Directory of Open Access Journals (Sweden)

    Biao Jiang

    Full Text Available BACKGROUND: Wax gourd is a widely used vegetable of Cucuribtaceae, and also has important medicinal and health values. However, the genomic resources of wax gourd were scarcity, and only a few nucleotide sequences could be obtained in public databases. METHODOLOGY/PRINCIPAL FINDINGS: In this study, we examined transcriptome in wax gourd. More than 44 million of high quality reads were generated from five different tissues of wax gourd using Illumina paired-end sequencing technology. Approximately 4 Gbp data were generated, and de novo assembled into 65,059 unigenes, with an N50 of 1,132 bp. Based on sequence similarity search with known protein database, 36,070 (55.4% showed significant similarity to known proteins in Nr database, and 24,969 (38.4% had BLAST hits in Swiss-Prot database. Among the annotated unigenes, 14,994 of wax gourd unigenes were assigned to GO term annotation, and 23,977 were found to have COG classifications. In addition, a total of 18,713 unigenes were assigned to 281 KEGG pathways. Furthermore, 6,242 microsatellites (simple sequence repeats were detected as potential molecular markers in wax gourd. Two hundred primer pairs for SSRs were designed for validation of the amplification and polymorphism. The result showed that 170 of the 200 primer pairs were successfully amplified and 49 (28.8% of them exhibited polymorphisms. CONCLUSION/SIGNIFICANCE: Our study enriches the genomic resources of wax gourd and provides powerful information for future studies. The availability of this ample amount of information about the transcriptome and SSRs in wax gourd could serve as valuable basis for studies on the physiology, biochemistry, molecular genetics and molecular breeding of this important vegetable crop.

  16. The water buffalo: evolutionary, clinical and molecular cytogenetics

    OpenAIRE

    L. Iannuzzi

    2010-01-01

    Although buffalo population is about 1/10 of that of cattle, buffaloes interest a larger human population, especially in the east countries. For this reason, this species is of great economic importance. Two main species of buffalo are found in the world: the Asiatic (water) buffalo (Bubalus bubalis) and the African buffalo (Syncerus caffer). These two different species have both two different sub-species differing in diploid number but interbreeding within the same genus. The water buffalo, ...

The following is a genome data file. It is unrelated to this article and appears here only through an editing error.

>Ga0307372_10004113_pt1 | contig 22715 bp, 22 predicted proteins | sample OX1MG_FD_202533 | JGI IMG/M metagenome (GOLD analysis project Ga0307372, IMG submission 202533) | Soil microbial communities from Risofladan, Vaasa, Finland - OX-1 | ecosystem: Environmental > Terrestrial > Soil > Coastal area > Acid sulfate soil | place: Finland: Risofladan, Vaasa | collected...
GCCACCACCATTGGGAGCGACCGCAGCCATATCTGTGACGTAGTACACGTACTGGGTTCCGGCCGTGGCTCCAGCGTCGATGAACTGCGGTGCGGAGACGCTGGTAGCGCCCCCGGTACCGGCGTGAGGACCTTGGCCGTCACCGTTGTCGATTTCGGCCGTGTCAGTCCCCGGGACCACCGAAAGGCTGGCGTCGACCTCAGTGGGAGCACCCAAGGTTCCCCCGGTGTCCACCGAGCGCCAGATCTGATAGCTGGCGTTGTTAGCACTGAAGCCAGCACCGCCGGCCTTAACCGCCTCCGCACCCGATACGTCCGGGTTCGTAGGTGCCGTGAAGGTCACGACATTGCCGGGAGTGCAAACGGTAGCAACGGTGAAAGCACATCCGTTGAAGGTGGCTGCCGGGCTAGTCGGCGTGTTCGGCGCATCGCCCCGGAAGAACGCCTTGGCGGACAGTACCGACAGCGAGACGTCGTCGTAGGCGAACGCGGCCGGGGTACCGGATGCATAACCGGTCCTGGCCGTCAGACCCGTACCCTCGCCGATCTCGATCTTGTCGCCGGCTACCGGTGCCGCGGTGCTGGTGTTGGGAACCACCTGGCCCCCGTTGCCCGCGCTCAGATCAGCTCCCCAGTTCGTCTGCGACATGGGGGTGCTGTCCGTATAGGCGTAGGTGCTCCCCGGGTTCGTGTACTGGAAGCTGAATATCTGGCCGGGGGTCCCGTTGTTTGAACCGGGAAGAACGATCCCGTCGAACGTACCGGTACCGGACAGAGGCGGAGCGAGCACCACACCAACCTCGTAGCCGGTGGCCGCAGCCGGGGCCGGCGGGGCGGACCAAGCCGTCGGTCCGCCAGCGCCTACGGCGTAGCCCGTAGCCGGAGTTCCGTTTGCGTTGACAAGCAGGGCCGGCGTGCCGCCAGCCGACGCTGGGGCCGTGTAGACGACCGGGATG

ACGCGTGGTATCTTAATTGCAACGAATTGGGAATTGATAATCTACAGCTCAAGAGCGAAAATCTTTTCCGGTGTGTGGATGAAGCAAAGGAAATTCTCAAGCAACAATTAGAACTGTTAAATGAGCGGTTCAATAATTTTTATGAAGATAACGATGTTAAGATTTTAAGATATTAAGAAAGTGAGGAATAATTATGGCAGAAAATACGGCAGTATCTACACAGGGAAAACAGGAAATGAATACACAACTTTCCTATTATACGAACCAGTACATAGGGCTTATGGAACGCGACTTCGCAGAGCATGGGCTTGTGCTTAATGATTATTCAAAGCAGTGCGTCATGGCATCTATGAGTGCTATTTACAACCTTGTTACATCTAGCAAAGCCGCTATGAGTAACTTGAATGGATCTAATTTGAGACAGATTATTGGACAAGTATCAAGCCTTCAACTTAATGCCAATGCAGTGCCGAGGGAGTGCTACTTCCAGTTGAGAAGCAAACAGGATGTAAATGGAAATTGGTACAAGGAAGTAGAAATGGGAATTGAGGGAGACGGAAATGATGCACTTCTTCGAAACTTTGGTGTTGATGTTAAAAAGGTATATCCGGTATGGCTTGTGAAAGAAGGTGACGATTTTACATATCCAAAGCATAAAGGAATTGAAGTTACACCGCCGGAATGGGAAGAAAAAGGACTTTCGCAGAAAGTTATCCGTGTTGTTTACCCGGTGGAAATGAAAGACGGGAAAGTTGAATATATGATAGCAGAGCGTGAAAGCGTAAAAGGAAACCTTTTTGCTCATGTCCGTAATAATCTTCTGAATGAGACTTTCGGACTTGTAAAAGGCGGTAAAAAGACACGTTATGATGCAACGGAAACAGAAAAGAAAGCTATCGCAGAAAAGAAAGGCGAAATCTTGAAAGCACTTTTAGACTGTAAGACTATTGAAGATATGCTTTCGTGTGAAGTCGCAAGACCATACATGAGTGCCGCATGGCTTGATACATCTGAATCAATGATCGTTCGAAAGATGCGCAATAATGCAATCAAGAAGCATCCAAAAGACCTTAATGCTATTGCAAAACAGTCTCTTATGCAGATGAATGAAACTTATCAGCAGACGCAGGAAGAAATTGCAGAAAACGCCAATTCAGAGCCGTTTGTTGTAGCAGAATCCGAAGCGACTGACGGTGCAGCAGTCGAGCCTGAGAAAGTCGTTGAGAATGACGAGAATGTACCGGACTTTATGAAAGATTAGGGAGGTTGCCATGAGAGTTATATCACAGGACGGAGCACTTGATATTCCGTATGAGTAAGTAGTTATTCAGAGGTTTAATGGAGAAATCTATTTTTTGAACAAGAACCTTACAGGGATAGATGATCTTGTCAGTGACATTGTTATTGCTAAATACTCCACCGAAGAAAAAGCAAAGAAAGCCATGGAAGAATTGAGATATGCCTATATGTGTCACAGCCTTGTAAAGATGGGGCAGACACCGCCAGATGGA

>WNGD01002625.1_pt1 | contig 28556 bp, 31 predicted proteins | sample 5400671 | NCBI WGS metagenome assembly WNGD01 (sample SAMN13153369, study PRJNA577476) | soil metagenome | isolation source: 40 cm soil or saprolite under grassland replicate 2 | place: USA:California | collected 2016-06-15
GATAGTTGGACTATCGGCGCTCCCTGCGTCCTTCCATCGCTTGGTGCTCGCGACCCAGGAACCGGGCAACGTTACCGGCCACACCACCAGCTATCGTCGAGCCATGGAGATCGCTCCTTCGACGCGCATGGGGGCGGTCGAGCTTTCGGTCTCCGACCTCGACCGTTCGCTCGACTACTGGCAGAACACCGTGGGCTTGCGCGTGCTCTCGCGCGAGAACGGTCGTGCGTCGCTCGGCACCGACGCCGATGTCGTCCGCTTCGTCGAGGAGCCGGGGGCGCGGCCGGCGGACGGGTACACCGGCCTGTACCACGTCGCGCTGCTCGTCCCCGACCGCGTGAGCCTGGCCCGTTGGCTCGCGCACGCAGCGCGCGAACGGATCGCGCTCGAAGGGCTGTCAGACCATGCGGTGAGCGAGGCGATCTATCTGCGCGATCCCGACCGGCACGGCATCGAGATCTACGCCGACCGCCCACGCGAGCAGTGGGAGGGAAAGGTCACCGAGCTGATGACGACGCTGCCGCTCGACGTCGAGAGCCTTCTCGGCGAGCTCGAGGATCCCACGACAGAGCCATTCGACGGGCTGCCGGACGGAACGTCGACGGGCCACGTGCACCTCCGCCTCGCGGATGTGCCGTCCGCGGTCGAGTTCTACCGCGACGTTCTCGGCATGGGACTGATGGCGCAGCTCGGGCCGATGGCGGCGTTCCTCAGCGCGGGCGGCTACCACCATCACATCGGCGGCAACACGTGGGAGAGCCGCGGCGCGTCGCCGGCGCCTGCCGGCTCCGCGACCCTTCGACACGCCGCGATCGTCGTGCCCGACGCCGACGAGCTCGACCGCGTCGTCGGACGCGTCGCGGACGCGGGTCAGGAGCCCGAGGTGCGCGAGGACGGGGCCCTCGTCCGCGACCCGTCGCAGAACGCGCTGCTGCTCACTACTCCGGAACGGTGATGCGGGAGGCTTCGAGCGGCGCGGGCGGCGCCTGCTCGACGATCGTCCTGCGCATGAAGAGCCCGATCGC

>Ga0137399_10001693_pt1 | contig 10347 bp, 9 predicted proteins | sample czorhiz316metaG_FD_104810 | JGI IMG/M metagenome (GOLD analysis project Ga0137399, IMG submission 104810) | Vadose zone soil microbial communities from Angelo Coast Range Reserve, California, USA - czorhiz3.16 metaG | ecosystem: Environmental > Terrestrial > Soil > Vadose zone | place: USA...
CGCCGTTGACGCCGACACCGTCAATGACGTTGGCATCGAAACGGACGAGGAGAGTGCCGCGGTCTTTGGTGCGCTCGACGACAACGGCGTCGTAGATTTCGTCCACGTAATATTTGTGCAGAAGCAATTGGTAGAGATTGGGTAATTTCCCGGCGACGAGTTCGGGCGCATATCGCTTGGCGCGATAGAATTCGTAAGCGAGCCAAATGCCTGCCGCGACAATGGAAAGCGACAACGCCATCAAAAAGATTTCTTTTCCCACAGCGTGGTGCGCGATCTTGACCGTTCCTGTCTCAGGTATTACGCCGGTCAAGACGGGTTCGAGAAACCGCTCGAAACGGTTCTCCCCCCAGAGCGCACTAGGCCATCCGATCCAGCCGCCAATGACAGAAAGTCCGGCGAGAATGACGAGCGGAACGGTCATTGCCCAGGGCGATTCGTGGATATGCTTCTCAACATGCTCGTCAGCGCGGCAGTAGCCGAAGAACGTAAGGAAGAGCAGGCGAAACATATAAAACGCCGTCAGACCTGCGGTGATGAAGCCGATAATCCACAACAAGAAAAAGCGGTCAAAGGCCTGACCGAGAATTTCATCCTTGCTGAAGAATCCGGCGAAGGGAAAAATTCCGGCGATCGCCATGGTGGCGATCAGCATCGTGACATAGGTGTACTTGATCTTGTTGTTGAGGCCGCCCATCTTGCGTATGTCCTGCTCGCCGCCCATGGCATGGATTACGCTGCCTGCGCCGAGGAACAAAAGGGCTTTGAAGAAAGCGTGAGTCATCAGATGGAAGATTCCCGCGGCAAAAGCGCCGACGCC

17. Water Buffalo Genome Science Comes of Age

    OpenAIRE

    Michelizzi, Vanessa N.; Dodson, Michael V.; Pan, Zengxiang; Amaral, M. Elisabete J.; Michal, Jennifer J.; McLean, Derek J.; Womack, James E.; Jiang, Zhihua

    2010-01-01

    The water buffalo is vital to the lives of small farmers and to the economy of many countries worldwide. Not only are they draught animals, but they are also a source of meat, horns, skin and particularly the rich and precious milk that may be converted to creams, butter, yogurt and many cheeses. Genome analysis of water buffalo has advanced significantly in recent years. This review focuses on currently available genome resources in water buffalo in terms of cytogenetic characterization, who...

  18. Phylogeography and domestication of Indian river buffalo

    OpenAIRE

    Kumar Niraj; Sandhu Jasmeet S; Nagarajan Muniyandi; Kumar Satish; Behl Vandana

    2007-01-01

    Abstract Background The water buffalo- Bubalus bubalis holds tremendous potential in livestock sector in many Asian countries, particularly India. The origin, domestication and genetic structure of the Indian river buffalo are poorly understood. Therefore, to understand the relationship among the maternal lineages of Indian river buffalo breeds and their domestication process, we analysed mitochondrial D-loop region of 217 animals representing eight breeds from eight different locations in In...